Oct. 22.
Post Office.
339. J. Avent to William Popple. The packet sent to the Postmaster-General for Colonel Nicholson has been delivered to the master of the John and Susanna, bound to Maryland, whose receipt is enclosed. The packet for William Beeston was also entrusted to him. Signed, J. Avent. ½ p.
339. I. Receipt of the master of the John and Susanna for a packet addressed to Colonel Nicholson. Plymouth, 18 October, 1696. Scrap. [Board of Trade. Maryland, 3. Nos. 7, 7I.]
Oct. 22. 340. Minutes of Council of Virginia. The matter of Mr. Lightfoot's admission to the Council was again discussed and deferred for further consideration. The Address and Association of the Burgesses to be presented to the King was laid before Council. [Board of Trade. Virginia, 53. pp. 47–48.]
Oct. 23.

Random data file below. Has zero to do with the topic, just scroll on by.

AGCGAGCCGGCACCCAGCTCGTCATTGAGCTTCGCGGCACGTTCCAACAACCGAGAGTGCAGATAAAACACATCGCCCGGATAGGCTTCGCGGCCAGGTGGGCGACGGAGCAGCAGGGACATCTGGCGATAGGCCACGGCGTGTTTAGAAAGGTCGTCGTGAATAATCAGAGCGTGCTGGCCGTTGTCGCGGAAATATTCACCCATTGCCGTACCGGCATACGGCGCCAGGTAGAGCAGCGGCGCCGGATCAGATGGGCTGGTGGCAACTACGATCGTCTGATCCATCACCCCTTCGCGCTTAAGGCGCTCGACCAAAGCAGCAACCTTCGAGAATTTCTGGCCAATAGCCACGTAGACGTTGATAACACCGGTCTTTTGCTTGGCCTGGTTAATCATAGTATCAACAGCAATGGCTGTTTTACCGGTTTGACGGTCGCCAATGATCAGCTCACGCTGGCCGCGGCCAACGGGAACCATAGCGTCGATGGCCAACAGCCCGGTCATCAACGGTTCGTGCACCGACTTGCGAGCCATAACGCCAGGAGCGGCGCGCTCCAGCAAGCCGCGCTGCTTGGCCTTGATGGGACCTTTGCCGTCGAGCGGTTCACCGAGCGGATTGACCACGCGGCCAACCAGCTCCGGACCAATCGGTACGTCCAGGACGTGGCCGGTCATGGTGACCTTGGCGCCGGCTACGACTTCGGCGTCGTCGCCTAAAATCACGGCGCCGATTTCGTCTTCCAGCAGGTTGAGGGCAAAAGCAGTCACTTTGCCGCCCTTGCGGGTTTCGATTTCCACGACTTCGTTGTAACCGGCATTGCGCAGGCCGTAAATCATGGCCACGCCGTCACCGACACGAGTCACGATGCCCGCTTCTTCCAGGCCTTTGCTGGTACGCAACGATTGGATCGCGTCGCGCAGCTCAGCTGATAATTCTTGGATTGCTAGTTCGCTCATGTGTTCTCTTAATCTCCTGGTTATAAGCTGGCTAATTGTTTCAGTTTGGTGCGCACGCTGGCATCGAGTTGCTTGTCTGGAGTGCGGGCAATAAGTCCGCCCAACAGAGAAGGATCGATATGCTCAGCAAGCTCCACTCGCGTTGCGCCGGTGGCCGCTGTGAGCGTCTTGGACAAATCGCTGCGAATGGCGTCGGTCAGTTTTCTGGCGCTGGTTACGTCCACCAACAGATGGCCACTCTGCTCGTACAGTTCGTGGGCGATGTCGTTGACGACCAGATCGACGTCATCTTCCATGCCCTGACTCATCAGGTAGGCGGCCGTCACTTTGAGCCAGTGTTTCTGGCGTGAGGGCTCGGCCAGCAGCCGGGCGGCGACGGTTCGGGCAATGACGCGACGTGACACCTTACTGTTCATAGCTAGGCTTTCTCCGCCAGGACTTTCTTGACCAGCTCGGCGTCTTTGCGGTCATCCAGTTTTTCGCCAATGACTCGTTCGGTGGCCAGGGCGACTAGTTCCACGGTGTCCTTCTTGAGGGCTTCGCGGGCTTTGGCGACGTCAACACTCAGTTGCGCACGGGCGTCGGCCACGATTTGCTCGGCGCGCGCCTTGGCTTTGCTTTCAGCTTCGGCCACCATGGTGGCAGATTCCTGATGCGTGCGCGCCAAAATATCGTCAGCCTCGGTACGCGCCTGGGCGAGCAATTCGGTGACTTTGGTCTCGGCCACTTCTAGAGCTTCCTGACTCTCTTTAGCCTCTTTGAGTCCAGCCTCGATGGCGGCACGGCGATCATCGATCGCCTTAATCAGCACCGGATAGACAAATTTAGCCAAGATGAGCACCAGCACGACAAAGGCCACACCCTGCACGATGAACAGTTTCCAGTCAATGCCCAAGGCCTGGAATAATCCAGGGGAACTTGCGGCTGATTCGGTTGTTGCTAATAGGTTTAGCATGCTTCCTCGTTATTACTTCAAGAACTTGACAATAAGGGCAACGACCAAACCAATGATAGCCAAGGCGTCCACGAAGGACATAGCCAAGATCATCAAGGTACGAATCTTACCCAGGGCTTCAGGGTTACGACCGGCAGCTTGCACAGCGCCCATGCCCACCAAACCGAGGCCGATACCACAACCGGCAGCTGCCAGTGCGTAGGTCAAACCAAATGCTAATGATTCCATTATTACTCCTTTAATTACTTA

341. Lieutenant-Governor Usher to Lords of Trade and Plantations. Since my last I have been informed that Vaughan and Waldern have got several hands to a writing against me. The full purport of it is not come to my knowledge but I am informed that it is that they were suspended. How can any judge the matter when never present at hearing of the charge and of their answers, and when the reasons were sent only to you? But it is like all their other actions. If one Penhallow appears I desire that he may be detained until my answer to the charge be returned. If Mr. Elliot's hand be there, he is a person who has writ many letters to me, signifying that Vaughan and Waldern gave so much trouble in the Government and obstructed all matters for the good of the place that it made him uneasy and to desire his dismission. But what shall I say? Men are false. One Major Church with 400 men went from Boston, and instead of looking after the enemy went to a place near Menis inhabited by the French, who had submitted and sworn allegiance to King William, and plundered them to the value of many thousand pounds, taking to the value of £1,400 from one man. From there he went to St. John's, where with 400 men he lay before the fort for forty-eight hours, and then drew off, the French calling to them "Come Pemaquid." in derision. The French in the fort, about fifty men, four guns and the fort palisadoes, Church hath taken twelve great guns, almost five or six hundred weight [?] apiece, 1,200 shot, many pickaxes and shovels, 14 barrels of powder, all brought to Boston. [Sic. It is impossible to say what this sentence means as it stands. Probably Usher intended to signify that the French in the fort were but fifty men, with four guns, and that the fort was no more than a stockade. The stores captured must therefore have been unguarded.] I am informed that Boston has written to urge that New Hampshire may be added to them to strengthen them with men and money, and for New Hampshire to desire men and money of Boston. I shall leave the matter with you. I know of no reason for the acting of either unless it be that I have always asserted and maintained the royal prerogative, and that I have settled the boundaries by force by running the line, which my predecessors never did. If this be reason enough for their being joined to Boston and you see cause for it, I have nothing to say. If they must be joined, I would suggest that you should join Massachusetts to New Hampshire and send 500 men; and then you may have the place more firmly depending on the Crown of England than it now is; for in truth I can say that these parts are not for Kingly Government. The Boston Representatives, though they send to the King for ships and men, yet address him at the same time for their old charter. That is their onions and garlic. When I left the province I posted forty men in garrison for security of the frontiers, since when I am informed that most of them are come away for want of provisions, and the Country refuses to provide money for the same. If the King does not speedily take some care, all the out-towns will be deserted and left to the enemy. I beg that the King will send a Governor and soldiers. Signed, John Usher. 1 p. Endorsed, Recd. 23 June. Read 7 July, 1697. [Board of Trade. New England, 8. No. 38; and 36. pp. 211–213.]